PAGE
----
How Many Of This Weird Prime Are There?

A friend made me aware of a neat little unsolved problem in number theory. I know it seems like number theory is nothing but unsolved problems, but this is an unfair reputation. There are as many as four solved problems in number theory. It’s a tough field.

The question started with the observation that 11 is a prime number. And so is 101. But 1,001 is not; nor is 10,001. How many prime numbers are there that have the form 10^n + 1 , for whole-number values of n? Are there infinitely many? Finitely many? If there’s finitely many, how many are there?

It turns out this is an open question. We know of three prime numbers that you can write as 10^n + 1 . I’ll leave the third for you to find.

One neat bit is that if there are more 10^n + 1 prime numbers, they have to be ones where n is itself a whole power of 2. That is, where the number is 10^{2^k} + 1 for some whole number k. They’ve been tested up to 10^{16,777,216} + 1 at least, so this subset of the Generalized Fermat Numbers seems to be rare. But wouldn’t it be just our luck if from 10^{16,777,217} + 1 onward they were nothing but primes?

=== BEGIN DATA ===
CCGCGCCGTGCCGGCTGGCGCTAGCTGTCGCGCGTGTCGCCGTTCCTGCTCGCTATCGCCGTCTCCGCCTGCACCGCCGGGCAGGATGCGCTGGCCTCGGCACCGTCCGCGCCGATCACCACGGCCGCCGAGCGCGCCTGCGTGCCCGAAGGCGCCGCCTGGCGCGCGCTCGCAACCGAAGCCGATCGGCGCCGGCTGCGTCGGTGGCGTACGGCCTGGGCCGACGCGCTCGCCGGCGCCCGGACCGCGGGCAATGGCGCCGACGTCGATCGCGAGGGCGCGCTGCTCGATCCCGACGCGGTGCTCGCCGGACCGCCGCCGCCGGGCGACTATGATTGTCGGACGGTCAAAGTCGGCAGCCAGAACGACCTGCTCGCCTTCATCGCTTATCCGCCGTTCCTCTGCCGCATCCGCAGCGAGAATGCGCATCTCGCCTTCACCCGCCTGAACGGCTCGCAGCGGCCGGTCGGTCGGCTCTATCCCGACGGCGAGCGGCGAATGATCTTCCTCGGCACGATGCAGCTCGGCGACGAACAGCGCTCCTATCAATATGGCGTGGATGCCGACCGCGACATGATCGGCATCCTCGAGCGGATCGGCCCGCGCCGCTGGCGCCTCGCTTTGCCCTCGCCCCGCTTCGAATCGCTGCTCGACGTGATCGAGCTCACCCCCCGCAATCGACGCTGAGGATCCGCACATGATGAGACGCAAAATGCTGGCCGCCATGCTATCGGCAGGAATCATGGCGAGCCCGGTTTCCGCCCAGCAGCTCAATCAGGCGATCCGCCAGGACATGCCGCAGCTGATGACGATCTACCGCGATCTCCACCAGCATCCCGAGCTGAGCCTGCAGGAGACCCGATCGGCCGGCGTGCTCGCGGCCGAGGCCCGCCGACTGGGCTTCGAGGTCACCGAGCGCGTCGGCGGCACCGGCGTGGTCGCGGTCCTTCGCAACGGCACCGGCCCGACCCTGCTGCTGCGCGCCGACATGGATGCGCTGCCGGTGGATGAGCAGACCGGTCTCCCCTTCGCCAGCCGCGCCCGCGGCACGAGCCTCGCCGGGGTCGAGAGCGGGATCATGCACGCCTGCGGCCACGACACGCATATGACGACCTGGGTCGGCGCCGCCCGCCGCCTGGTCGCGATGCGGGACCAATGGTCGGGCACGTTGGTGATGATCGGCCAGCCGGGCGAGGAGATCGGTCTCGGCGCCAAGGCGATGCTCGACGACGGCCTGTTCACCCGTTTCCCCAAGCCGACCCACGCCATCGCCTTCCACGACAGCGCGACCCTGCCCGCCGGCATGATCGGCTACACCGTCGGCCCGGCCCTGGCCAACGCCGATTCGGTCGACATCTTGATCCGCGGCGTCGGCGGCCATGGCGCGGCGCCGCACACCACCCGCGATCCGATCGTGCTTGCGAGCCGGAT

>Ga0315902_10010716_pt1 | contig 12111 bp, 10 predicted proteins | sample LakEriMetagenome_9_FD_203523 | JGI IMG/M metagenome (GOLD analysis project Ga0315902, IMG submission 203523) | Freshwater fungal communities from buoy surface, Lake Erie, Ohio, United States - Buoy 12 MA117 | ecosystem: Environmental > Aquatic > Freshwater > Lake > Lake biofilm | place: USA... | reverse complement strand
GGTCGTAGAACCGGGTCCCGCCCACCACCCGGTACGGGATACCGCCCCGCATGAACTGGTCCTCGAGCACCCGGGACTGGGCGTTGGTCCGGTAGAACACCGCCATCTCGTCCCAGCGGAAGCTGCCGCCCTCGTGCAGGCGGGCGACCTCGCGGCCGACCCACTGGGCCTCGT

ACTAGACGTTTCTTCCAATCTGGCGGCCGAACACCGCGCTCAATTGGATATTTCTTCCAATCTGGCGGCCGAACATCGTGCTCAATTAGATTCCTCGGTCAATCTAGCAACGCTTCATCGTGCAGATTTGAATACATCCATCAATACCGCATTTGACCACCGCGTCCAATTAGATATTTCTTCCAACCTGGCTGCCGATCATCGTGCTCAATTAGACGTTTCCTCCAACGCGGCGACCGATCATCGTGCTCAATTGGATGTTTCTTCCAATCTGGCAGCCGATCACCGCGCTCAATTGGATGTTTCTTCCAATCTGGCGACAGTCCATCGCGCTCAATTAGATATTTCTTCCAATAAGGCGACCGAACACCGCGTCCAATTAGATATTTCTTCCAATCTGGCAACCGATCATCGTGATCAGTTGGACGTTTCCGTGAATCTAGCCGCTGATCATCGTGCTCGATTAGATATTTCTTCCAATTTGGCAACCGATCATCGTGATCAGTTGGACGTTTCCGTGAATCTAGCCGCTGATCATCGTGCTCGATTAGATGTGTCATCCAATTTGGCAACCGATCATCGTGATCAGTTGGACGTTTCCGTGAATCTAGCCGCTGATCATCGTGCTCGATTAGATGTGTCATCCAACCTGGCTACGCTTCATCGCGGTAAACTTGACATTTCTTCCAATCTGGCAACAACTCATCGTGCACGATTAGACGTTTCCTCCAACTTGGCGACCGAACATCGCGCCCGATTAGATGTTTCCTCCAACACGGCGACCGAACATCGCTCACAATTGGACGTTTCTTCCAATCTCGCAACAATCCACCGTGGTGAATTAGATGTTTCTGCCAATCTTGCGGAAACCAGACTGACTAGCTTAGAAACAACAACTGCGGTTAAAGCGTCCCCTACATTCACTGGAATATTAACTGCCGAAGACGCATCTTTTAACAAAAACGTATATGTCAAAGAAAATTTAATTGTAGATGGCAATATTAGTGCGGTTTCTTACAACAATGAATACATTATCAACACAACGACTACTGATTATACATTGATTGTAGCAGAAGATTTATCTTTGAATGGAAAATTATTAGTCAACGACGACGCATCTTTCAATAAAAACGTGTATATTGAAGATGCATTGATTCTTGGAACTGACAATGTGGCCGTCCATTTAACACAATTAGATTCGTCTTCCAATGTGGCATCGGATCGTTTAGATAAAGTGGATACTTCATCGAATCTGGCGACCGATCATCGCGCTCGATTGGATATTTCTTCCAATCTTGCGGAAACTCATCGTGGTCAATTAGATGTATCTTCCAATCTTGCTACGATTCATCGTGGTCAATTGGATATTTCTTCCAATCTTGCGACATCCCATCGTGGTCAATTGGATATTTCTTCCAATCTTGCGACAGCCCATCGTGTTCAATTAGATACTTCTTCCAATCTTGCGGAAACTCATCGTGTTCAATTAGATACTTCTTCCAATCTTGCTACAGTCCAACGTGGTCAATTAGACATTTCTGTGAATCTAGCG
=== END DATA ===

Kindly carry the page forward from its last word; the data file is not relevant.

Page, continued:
Author: Joseph Nebus

I was born 198 years to the day after Johnny Appleseed. The differences between us do not end there. He/him.

3 thoughts on “How Many Of This Weird Prime Are There?”

  1. A similar-looking problem which is much easier (kind of fun, actually) is to determine how many primes occur in the sequence 101, 10101, 1010101, 101010101, …


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